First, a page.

The Bart Pre-installation Environment is basically a cut down version of Windows that lets you browse your drive and recover data from it. If you have a CD rewriter, you can install a disc burning plug-in based on the free program CD Burner XP Pro that will let you transfer lost files to disc. Bart PE provides a slow interface that isn't suitable for day-to-day computing, but enables you to rescue lost files prior to a re-installation of Windows or before resetting your computer using recovery discs.
Start by downloading PEBuilder and installling the program in the usual way. Put your Windows XP CD into your CD drive, browse to My Computer, right-click this drive and choose 'Explore'. Copy the i386 folder to the root of your C drive. PEBuilder will use these files to create the basic disc. You'll also need CD burning software like CD Burner XP Pro.
Double-click 'CDBurnerXP_Pro_PEBart_ Plugin.exe' and extract it to the 'PEBuilder3110a\plugin' folder. Install CD Burner XP Pro on your computer and browse to 'Program Files\CDBurnerXP Pro 3'. Copy all of the files, plus the Resources and AVI folders, into the Files folder inside 'PEBuilder3110a\ plugin\cdburnerxprpo3'.
Launch PEBuilder and set the source path to 'C:\'. For the Media output, select 'Burn to CD/DVD' and opt to auto erase RW. Click 'Plug-ins' and select 'CDBurner XP Pro' from the list and click 'Enable/ Disable' followed by 'Close'.
To create your BartPE recovery disc, click 'Build'. This generates the CD image and then burns it to your disc. Test this disc by restarting your PC and booting from it. You should now be able to use the pre-installation environment. This gives you an environment that's very similar to Windows. You can browse your hard drive using the file manager. To recover files from your disk, launch CD Burner XP Pro and copy them to CD or DVD.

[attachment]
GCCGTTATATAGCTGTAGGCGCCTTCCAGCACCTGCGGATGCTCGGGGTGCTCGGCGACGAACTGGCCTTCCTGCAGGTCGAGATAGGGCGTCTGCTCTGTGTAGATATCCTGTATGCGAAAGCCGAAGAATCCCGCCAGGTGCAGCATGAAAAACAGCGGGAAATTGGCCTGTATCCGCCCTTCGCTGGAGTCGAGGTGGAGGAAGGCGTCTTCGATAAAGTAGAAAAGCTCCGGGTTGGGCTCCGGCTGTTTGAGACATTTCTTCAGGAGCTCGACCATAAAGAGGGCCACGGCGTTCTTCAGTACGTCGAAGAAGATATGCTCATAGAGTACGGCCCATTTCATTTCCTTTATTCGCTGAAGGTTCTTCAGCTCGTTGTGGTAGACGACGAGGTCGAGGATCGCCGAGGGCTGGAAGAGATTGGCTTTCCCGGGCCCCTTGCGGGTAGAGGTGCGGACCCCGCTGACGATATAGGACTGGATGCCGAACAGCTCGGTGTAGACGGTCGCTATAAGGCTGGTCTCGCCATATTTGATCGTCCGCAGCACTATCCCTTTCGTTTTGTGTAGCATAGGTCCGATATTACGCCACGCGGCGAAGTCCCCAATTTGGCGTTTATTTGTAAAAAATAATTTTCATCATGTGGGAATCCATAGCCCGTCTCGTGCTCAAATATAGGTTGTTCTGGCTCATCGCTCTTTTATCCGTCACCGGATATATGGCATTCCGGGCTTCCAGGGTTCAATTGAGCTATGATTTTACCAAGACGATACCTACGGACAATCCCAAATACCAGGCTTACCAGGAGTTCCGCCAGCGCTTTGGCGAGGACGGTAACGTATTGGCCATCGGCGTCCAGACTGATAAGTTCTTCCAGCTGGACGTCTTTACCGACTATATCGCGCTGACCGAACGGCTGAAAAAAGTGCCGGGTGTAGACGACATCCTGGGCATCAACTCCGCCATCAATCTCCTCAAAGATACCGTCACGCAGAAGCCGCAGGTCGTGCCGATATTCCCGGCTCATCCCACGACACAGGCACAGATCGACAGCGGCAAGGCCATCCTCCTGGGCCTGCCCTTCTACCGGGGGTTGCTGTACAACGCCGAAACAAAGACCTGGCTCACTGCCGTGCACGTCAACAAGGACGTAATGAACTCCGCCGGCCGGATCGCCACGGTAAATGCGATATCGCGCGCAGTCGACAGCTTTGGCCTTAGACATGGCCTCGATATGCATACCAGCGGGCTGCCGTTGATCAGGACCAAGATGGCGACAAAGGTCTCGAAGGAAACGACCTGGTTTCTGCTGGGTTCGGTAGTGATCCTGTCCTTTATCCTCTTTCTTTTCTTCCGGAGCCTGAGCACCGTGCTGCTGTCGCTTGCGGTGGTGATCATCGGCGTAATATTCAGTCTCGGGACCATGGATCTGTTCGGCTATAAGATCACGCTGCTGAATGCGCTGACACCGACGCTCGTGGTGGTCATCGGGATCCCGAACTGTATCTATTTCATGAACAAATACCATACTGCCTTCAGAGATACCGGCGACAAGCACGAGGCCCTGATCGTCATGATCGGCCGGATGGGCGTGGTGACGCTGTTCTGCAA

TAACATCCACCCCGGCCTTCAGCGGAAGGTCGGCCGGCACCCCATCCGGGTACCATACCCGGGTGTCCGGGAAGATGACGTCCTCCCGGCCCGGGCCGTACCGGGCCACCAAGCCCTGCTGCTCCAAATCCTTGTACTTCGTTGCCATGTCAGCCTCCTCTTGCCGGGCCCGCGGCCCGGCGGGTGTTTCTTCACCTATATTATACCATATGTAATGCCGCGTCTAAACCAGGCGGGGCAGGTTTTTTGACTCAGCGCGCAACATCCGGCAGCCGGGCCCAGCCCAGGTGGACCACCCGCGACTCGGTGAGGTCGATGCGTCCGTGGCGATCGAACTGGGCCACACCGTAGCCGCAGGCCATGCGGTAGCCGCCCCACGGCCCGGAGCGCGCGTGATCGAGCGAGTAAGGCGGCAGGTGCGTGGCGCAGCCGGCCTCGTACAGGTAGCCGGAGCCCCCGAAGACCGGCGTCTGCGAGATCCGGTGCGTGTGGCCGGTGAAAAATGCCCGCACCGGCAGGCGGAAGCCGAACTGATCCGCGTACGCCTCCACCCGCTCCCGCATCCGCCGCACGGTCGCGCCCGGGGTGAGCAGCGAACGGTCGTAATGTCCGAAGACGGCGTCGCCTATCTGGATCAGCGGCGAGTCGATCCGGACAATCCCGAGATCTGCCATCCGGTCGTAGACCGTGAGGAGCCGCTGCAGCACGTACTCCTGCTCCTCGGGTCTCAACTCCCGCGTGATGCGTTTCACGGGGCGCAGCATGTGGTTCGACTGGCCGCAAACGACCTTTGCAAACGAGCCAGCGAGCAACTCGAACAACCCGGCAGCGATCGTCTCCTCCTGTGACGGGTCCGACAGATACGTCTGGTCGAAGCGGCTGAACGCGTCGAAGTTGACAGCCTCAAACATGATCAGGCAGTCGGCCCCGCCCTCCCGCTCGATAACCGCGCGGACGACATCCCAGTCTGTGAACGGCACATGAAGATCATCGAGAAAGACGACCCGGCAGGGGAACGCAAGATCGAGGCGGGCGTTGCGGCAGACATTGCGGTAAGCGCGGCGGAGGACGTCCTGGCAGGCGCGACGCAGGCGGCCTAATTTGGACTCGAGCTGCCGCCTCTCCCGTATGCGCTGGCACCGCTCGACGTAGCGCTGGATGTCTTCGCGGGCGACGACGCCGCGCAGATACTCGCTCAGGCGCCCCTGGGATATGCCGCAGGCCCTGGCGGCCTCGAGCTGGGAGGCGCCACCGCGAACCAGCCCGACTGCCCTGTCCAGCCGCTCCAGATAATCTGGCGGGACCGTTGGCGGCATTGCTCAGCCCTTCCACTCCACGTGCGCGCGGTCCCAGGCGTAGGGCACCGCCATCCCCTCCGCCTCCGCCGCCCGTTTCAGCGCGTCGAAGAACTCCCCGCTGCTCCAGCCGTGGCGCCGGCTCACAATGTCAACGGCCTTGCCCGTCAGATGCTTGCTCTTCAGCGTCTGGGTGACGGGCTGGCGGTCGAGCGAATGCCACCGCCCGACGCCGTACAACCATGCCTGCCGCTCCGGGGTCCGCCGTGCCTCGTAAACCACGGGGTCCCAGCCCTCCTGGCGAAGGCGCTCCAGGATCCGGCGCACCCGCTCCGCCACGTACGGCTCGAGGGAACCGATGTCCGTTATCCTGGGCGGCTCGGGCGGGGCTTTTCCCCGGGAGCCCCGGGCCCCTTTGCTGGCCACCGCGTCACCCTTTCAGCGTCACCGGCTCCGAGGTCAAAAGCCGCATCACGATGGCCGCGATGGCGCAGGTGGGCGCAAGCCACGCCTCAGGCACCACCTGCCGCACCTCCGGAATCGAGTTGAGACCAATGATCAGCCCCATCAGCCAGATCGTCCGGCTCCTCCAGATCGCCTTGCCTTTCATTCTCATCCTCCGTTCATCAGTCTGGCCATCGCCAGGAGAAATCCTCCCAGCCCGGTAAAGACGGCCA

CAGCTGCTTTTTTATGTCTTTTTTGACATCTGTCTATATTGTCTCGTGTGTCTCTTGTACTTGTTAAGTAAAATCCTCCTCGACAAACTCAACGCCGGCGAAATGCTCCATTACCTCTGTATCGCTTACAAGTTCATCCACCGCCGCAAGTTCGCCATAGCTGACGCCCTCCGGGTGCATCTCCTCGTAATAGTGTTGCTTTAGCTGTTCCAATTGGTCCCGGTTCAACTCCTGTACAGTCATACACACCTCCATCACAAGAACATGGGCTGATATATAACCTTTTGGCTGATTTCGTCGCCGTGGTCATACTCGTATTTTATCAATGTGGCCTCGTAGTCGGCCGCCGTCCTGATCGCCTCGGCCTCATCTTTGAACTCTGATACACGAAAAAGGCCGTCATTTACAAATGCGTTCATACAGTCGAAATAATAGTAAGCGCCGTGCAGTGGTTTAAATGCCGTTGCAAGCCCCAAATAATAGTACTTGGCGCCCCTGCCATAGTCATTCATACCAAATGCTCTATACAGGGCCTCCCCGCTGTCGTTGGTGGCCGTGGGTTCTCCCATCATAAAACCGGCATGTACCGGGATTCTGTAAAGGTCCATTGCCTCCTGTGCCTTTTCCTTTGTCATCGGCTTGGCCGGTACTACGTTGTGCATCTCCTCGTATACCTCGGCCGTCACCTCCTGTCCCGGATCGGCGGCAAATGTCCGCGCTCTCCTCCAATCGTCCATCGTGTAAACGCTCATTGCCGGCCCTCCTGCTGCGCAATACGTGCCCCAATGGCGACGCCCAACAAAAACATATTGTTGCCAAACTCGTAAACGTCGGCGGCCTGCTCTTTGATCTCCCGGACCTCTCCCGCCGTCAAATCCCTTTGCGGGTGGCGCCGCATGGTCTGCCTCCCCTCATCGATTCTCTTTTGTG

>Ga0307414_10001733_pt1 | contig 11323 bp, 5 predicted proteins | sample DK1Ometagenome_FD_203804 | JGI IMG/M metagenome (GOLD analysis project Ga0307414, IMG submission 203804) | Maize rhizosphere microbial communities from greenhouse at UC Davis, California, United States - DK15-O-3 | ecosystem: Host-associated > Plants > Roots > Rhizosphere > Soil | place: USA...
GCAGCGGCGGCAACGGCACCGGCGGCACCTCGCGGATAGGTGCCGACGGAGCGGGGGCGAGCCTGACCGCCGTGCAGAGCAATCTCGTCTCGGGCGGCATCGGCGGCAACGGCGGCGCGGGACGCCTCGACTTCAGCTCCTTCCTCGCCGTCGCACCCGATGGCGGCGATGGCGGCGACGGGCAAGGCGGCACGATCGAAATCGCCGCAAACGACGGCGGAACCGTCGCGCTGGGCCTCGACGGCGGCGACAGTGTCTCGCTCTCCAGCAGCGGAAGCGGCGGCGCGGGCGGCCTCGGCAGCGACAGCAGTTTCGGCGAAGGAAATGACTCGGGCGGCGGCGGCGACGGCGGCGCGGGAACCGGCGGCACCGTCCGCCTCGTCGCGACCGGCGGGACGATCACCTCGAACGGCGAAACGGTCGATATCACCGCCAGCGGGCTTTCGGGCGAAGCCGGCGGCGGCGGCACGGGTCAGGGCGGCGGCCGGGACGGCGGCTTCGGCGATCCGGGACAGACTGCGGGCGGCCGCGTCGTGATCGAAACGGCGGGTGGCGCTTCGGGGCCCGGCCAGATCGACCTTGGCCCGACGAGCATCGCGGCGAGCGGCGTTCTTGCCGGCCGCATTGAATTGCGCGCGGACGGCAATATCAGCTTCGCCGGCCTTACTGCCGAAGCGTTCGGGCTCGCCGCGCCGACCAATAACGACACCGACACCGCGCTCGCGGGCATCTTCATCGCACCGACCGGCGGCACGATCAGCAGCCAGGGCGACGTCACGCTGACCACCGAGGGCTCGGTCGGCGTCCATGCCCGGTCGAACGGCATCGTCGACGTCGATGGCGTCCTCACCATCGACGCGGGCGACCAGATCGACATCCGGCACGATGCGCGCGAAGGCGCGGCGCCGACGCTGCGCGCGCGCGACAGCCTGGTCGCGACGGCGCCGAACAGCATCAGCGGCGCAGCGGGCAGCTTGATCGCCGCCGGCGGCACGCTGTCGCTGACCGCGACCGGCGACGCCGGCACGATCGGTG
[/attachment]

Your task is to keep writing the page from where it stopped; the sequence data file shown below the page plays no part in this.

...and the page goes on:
There is a Vista alternative to Bart PE, which you can get at VistaPE. However, the XP version will enable you to boot a Vista machine and it provides a lot more tools and has lower overheads. If you have access to a copy of XP, we'd recommend Bart PE. Another alternative is to use a Linux live CD. See 'Spotlight on boot discs' for more information.
Physical damage can be a challenge. Some of the data will have been completely destroyed. Scratched CDs and DVDs can sometimes be restored by carefully polishing out the scratch, as long as it hasn't gone deep enough to damage the foil that actually holds the data. You can also try CD/DVD recovery software that checks and attempts to restore lost data on optical discs.
CDCheck is available as a free trial. Install the software and select the drive you want to check and follow the prompts. For recovery, you'll need to specify an output folder.
You may not be able to get a hard disk to spin up at all. In these cases you have little choice but to call in the experts. There are many data recovery services available, but Kroll Ontrack has specialised in this area for many years. Physically damaged drives can be shipped into Kroll Ontrack's clean rooms for on-site recovery.
These are similar to clinical laboratories. The dustfree environment vastly reduces the chances of damaging the data on the disk. Professional data recovery isn't cheap, but is worth it if your data is valuable.